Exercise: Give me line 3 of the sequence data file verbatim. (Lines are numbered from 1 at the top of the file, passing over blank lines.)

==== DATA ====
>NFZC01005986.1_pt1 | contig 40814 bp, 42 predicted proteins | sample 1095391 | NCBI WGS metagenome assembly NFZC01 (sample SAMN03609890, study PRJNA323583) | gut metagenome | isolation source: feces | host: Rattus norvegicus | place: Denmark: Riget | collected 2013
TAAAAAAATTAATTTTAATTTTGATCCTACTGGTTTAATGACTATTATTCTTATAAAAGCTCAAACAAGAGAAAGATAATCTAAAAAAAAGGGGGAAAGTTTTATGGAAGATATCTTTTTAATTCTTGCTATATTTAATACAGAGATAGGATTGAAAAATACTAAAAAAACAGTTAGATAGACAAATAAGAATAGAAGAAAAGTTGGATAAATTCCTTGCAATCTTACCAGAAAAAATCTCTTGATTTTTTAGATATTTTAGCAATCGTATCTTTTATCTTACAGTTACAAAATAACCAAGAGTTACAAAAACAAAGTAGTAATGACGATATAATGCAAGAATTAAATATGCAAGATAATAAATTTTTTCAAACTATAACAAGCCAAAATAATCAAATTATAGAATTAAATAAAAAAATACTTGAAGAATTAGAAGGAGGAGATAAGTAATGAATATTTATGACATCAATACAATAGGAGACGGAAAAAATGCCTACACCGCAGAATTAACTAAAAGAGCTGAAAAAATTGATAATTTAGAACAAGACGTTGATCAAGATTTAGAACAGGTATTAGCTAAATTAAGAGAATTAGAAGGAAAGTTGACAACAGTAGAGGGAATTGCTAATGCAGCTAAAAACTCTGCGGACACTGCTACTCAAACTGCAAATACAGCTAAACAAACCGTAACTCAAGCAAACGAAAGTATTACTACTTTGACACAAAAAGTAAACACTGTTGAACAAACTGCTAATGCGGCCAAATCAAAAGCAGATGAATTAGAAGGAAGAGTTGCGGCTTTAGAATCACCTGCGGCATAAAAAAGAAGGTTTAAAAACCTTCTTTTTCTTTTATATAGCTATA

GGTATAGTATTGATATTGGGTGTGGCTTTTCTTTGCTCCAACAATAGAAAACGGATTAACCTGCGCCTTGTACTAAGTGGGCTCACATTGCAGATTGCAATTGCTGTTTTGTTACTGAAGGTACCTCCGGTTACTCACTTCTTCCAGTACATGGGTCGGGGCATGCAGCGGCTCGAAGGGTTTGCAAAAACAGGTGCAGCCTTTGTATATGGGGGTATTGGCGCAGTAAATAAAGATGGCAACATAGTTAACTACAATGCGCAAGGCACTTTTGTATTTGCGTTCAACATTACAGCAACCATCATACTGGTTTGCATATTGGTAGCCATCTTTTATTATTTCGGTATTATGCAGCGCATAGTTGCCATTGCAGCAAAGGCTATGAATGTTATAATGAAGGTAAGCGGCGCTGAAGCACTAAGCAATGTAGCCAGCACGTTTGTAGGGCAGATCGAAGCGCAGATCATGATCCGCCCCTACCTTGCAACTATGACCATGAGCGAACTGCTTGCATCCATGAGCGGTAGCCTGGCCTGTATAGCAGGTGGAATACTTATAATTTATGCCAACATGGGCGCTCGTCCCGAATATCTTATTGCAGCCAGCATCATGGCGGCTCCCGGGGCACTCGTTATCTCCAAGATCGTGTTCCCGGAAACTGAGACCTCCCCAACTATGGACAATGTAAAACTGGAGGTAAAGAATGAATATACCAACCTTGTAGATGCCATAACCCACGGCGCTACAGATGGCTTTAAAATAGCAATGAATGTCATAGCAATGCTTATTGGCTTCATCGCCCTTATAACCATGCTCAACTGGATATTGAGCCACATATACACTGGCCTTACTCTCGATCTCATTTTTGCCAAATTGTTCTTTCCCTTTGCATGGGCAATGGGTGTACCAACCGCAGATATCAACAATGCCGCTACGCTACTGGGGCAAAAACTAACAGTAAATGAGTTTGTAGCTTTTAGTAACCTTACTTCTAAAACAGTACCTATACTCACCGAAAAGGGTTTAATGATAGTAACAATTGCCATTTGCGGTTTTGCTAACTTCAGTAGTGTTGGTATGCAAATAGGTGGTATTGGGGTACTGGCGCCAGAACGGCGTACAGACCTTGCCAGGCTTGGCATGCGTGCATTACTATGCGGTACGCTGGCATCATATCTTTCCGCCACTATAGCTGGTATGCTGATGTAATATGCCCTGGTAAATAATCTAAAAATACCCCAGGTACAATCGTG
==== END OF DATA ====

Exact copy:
GGTATAGTATTGATATTGGGTGTGGCTTTTCTTTGCTCCAACAATAGAAAACGGATTAACCTGCGCCTTGTACTAAGTGGGCTCACATTGCAGATTGCAATTGCTGTTTTGTTACTGAAGGTACCTCCGGTTACTCACTTCTTCCAGTACATGGGTCGGGGCATGCAGCGGCTCGAAGGGTTTGCAAAAACAGGTGCAGCCTTTGTATATGGGGGTATTGGCGCAGTAAATAAAGATGGCAACATAGTTAACTACAATGCGCAAGGCACTTTTGTATTTGCGTTCAACATTACAGCAACCATCATACTGGTTTGCATATTGGTAGCCATCTTTTATTATTTCGGTATTATGCAGCGCATAGTTGCCATTGCAGCAAAGGCTATGAATGTTATAATGAAGGTAAGCGGCGCTGAAGCACTAAGCAATGTAGCCAGCACGTTTGTAGGGCAGATCGAAGCGCAGATCATGATCCGCCCCTACCTTGCAACTATGACCATGAGCGAACTGCTTGCATCCATGAGCGGTAGCCTGGCCTGTATAGCAGGTGGAATACTTATAATTTATGCCAACATGGGCGCTCGTCCCGAATATCTTATTGCAGCCAGCATCATGGCGGCTCCCGGGGCACTCGTTATCTCCAAGATCGTGTTCCCGGAAACTGAGACCTCCCCAACTATGGACAATGTAAAACTGGAGGTAAAGAATGAATATACCAACCTTGTAGATGCCATAACCCACGGCGCTACAGATGGCTTTAAAATAGCAATGAATGTCATAGCAATGCTTATTGGCTTCATCGCCCTTATAACCATGCTCAACTGGATATTGAGCCACATATACACTGGCCTTACTCTCGATCTCATTTTTGCCAAATTGTTCTTTCCCTTTGCATGGGCAATGGGTGTACCAACCGCAGATATCAACAATGCCGCTACGCTACTGGGGCAAAAACTAACAGTAAATGAGTTTGTAGCTTTTAGTAACCTTACTTCTAAAACAGTACCTATACTCACCGAAAAGGGTTTAATGATAGTAACAATTGCCATTTGCGGTTTTGCTAACTTCAGTAGTGTTGGTATGCAAATAGGTGGTATTGGGGTACTGGCGCCAGAACGGCGTACAGACCTTGCCAGGCTTGGCATGCGTGCATTACTATGCGGTACGCTGGCATCATATCTTTCCGCCACTATAGCTGGTATGCTGATGTAATATGCCCTGGTAAATAATCTAAAAATACCCCAGGTACAATCGTG